Working with a Sole Trustee - insights for advisers
24th June, 2022
Three of my new trustee appointments this year have been as part of a move to sole trustee. The switch from trustee board to sole trustee is an increasing trend and an opportunity to introduce fresh thinking and new ways of working. For advisers, the appointment can result in new approaches to cost control, challenge and pace of decision making. So, as a sole trustee, how do we manage the relationship with scheme advisers? Here’s an inside track based on my recent experience.
The incumbent advisers are a great source of knowledge and it’s important that we don’t lose their valuable experience gained over years of service. An adviser’s corporate memory bank is incredibly useful in understanding the rationale for decisions taken by the previous board and to supplement what is written in the minutes. Meeting the adviser’s key team members, receiving a forward looking actions list and notification of any important decisions taken or issues arising, helps to ensure an efficient transition.
One of our initial “take on” tasks is usually to review the scheme costs and contracts, to ensure the services received provide value for money and fit with the way we work. This may result in a small adjustment in the services we need from our advisers as we are all pension professionals. However, it doesn’t mean that we are going to re-tender services. As trustees, we work with most adviser firms in the market. We know what good quality advice looks like and what it should cost. It is helpful to us for advisers to approach conversations around budgets, especially around project work such as GMP equalisation, with a sensible offering so we can avoid protracted conversations (and time and cost) about what fair value looks like.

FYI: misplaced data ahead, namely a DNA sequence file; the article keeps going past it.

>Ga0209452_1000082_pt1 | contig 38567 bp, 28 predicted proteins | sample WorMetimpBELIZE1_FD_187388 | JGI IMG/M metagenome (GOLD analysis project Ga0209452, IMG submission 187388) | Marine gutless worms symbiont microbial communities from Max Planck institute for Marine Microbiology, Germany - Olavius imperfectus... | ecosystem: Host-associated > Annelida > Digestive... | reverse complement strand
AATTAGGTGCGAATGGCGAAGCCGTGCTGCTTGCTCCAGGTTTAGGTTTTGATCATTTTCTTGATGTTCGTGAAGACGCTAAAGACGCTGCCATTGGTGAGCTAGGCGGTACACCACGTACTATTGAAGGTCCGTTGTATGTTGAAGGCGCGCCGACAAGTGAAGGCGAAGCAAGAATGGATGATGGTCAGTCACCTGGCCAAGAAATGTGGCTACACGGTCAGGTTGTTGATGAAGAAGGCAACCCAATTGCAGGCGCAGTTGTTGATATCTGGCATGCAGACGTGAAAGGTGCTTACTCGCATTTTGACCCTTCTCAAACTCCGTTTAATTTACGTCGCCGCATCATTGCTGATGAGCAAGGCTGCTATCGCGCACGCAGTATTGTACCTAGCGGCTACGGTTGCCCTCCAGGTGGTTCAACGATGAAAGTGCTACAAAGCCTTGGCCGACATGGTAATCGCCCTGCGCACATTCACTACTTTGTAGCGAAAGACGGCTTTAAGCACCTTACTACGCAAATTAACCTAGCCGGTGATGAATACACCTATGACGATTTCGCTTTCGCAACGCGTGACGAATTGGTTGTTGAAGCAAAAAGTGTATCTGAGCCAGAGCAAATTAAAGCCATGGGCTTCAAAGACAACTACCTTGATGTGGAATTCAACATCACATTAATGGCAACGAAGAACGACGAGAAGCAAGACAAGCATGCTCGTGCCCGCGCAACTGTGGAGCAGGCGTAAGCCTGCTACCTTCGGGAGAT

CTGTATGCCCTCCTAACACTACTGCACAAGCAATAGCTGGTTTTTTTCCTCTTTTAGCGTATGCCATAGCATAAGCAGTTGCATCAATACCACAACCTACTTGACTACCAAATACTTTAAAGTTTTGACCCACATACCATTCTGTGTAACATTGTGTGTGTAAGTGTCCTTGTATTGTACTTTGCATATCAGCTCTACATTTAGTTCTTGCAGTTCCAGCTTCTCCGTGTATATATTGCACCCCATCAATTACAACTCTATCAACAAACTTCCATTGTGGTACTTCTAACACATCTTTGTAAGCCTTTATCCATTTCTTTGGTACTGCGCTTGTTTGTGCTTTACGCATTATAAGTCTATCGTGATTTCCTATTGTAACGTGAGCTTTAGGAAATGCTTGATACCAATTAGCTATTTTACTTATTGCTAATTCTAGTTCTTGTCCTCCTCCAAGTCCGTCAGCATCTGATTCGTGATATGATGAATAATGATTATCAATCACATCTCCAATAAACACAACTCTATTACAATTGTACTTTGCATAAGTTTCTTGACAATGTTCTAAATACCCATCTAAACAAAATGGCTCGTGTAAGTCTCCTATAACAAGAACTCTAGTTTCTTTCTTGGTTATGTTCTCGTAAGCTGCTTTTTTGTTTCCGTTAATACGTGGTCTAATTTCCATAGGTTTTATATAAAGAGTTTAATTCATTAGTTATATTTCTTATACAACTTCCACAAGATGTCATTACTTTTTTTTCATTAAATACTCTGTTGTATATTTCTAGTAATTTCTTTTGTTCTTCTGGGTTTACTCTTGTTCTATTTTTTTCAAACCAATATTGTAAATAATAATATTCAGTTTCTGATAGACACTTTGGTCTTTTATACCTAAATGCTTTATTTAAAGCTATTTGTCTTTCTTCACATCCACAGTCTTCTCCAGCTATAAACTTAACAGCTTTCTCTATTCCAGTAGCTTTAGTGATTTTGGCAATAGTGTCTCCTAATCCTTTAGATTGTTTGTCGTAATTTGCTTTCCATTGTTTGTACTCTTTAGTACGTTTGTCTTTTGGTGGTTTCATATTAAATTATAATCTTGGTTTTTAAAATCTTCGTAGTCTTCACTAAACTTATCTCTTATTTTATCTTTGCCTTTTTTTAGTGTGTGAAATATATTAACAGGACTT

Our professional trustees have strength and depth in pensions specialisms. We will seek advice from the scheme’s advisers to support our decision making, but we don’t need the basics explained to us, or generic technical information. High quality advice does not need to weigh heavy. We want key information, succinctly described with clear recommendations, which will help us to make decisions.
We can draw on our team’s collective experience to challenge the scope of the advice, and what the advice says. Depending on the subject matter and advice given, we may also request that other issues and technical matters are explored. In risk management terms, our model means that we have thorough checks and balances in place for robust decision making.
Pace of decision making
One of the main advantages of the sole trustee is our ability to be agile and to make decisions quickly. We might expect to meet within a couple of weeks to discuss follow up actions after a trustee meeting, and we can convene a virtual trustee meeting within hours if needed to respond to a developing situation e.g. to respond swiftly to changing investment market conditions. For advisers, this means that we need advice delivered within shorter time frames than a trustee board, which meets quarterly, might require. We have found this requirement is best met by adviser teams with strength and depth in numbers, who can deliver regular engagement despite having competing deadlines or staff absences.
Feedback is a valuable tool in achieving and maintaining high standards of service. We identify and address issues as they arise and agree an improvement plan.
Being a sole trustee is a team game and one we believe works best when it is led by the trustees, working collaboratively with sponsors, and getting the best from our advisers. We look forward to the trend to sole trustee continuing.